142
DOC.
137 NOVEMBER
1915
137. From Max Planck
Grunewald,
7 November
1915
Dear
Colleague,
I
have
now performed
the
comparison
of
my
formulas
to
those of
Tetrode and
proceeded
in
the
following
manner.[1]
If formulas
(17)
and
(16)
in Tetrode’s
paper
are
subtracted
from each
other,
the
entropy originating from
the rotations
of
the diatomic molecules
results:[2]
S(17)

S(16)
=
kN{ln(kT)
+
ln(2nJ)

2ln h
+
ln(47r)
+
1}
The
same
quantity
results from
the
theory
developed by
me
based
on
the
formula
for
the
thermodynamic
function I
recently
set down in
writing:[3]
fp 00
V
=

=
AbUn^(2n
+
l).
e(»2
*+»+èV,
2
o
where
F
is
the
free
energy,
o
=
h2/8ir2JkT,
when
you
assume
T
there
very large. [4]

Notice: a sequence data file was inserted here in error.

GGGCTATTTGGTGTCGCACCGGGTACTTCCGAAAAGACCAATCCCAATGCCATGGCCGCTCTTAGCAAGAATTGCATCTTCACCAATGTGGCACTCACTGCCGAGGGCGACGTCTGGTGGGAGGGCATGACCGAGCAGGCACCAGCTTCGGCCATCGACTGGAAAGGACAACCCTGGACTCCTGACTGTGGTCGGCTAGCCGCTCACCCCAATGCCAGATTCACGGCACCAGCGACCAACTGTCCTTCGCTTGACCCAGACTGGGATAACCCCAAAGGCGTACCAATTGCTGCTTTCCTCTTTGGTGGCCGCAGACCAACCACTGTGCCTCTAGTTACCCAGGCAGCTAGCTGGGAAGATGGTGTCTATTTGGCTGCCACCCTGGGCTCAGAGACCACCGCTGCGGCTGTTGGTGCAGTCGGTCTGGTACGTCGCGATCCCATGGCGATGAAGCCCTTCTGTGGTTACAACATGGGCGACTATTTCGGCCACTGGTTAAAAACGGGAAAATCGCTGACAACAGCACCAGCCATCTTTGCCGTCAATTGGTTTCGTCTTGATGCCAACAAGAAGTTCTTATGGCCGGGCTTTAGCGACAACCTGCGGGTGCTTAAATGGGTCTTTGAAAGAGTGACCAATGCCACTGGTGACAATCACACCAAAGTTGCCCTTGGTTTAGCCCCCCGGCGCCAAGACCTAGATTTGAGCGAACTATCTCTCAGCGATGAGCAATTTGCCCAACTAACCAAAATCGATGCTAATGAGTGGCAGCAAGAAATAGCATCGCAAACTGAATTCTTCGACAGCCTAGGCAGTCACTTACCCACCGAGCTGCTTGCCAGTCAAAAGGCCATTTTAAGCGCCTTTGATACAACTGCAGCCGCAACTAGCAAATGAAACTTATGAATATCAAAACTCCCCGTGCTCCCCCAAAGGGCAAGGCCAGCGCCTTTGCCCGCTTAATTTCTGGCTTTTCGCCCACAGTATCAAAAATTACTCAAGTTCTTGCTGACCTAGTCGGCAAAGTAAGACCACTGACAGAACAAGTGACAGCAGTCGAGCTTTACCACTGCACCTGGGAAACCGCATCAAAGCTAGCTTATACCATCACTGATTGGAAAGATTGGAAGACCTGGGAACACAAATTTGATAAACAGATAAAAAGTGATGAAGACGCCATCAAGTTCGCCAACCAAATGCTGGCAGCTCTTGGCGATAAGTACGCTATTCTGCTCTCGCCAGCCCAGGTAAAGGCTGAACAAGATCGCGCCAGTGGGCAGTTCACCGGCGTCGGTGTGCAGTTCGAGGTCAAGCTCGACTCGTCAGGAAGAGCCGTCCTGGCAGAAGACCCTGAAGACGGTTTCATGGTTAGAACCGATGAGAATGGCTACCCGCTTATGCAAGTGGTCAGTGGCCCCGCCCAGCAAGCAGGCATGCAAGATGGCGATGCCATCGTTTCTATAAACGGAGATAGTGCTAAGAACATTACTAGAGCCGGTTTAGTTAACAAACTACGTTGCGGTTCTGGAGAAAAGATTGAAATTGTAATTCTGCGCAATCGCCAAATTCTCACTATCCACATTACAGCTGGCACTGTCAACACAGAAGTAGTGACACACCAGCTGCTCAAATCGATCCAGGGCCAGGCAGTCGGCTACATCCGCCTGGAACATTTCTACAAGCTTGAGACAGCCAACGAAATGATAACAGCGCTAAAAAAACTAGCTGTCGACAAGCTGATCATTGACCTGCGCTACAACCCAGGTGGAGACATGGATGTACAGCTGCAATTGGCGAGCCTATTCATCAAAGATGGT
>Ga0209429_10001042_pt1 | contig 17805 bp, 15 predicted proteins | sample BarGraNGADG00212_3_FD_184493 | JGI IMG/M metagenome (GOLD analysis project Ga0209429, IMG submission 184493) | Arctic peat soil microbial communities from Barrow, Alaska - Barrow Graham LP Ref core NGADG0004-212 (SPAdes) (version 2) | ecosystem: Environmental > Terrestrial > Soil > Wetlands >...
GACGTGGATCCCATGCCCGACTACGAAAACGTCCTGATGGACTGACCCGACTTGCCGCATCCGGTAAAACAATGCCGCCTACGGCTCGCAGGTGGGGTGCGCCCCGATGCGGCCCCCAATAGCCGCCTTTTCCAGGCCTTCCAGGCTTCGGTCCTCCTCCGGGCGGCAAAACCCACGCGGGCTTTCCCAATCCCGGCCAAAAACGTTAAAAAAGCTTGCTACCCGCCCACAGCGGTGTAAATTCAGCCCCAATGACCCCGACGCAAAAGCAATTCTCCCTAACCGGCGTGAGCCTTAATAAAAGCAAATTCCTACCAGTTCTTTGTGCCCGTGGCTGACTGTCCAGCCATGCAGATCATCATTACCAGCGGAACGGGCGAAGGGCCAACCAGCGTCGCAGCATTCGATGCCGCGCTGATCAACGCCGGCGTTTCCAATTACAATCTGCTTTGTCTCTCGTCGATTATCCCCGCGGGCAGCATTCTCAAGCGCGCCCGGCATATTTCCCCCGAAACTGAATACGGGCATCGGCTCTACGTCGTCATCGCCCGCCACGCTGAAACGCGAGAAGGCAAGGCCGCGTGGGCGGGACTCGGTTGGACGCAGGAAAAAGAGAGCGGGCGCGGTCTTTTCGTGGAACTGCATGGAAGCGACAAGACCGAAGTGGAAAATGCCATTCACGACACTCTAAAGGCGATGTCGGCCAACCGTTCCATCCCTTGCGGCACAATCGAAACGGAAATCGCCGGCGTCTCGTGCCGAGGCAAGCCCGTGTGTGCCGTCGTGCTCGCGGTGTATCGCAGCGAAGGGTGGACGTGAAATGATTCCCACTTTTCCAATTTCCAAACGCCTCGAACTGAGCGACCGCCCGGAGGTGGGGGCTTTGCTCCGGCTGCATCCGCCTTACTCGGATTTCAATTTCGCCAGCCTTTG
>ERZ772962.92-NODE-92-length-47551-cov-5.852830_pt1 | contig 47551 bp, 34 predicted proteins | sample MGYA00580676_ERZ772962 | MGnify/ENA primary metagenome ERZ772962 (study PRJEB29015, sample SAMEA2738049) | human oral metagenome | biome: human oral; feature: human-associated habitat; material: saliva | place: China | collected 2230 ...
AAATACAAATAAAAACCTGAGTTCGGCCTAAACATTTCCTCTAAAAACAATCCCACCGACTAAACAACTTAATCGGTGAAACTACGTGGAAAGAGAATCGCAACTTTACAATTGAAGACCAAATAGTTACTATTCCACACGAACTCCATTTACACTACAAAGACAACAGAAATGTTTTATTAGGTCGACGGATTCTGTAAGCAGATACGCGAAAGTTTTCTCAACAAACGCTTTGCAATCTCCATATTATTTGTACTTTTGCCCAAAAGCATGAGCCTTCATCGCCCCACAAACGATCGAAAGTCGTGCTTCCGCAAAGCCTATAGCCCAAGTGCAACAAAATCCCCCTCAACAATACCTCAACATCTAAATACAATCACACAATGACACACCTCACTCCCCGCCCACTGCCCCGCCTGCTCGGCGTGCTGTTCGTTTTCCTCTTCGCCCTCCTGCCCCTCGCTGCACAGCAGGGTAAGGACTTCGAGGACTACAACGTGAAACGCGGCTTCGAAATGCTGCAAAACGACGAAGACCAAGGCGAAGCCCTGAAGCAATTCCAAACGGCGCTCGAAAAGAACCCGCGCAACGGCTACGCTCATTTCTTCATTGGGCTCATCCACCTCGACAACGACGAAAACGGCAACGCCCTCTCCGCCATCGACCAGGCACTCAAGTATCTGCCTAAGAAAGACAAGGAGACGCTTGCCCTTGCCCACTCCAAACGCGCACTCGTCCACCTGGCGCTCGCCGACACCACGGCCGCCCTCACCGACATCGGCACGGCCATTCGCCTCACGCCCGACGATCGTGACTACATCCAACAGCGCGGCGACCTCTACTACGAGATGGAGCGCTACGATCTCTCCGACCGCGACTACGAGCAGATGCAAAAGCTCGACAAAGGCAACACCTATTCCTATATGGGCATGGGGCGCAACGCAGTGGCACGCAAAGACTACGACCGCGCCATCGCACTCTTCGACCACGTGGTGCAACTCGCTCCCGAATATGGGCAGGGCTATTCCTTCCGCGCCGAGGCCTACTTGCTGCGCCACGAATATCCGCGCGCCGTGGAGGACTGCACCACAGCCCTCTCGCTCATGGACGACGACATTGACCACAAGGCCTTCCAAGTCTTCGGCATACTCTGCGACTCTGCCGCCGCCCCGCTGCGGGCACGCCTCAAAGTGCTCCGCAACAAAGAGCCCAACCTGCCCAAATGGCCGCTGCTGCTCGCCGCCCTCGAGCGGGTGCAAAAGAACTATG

Then the
sum
may
be
written
as an
integral, namely:
F
=
TNk
In
f°°
dn2
(n+\)
e“[(n+^2+i]°
Jo 2
=
TNk
In
=
TNk
+ In
aj
.
If
you
consider
now
that
S
=
°L
&T'
then, through
substitution
of
the
value for
a,
we
get:
8tPJkTe
S
=
Nk
In
h2
This
is
precisely
Tetrode’s
value.[5]
I
now applied
the
theory
for
an
arbitrary
(also
“incoherent,”
or
however
else
you
want to
express
it)
degree
of freedom
as
well.[6]
It
all works
very
well
and
reliably,[7]
[Some
of
the
sidetracks
were
horrendous,
though.
But
you
probably
understand
that.]
so
that
even
the
specific
heat
of
polyatomic (rigid)
molecules
as
well
as
the
energy
of spatial
oscillators
are
easily
calculated.
I
shall tell
you
about that in
person.
With
cordial
greetings, yours,
Planck.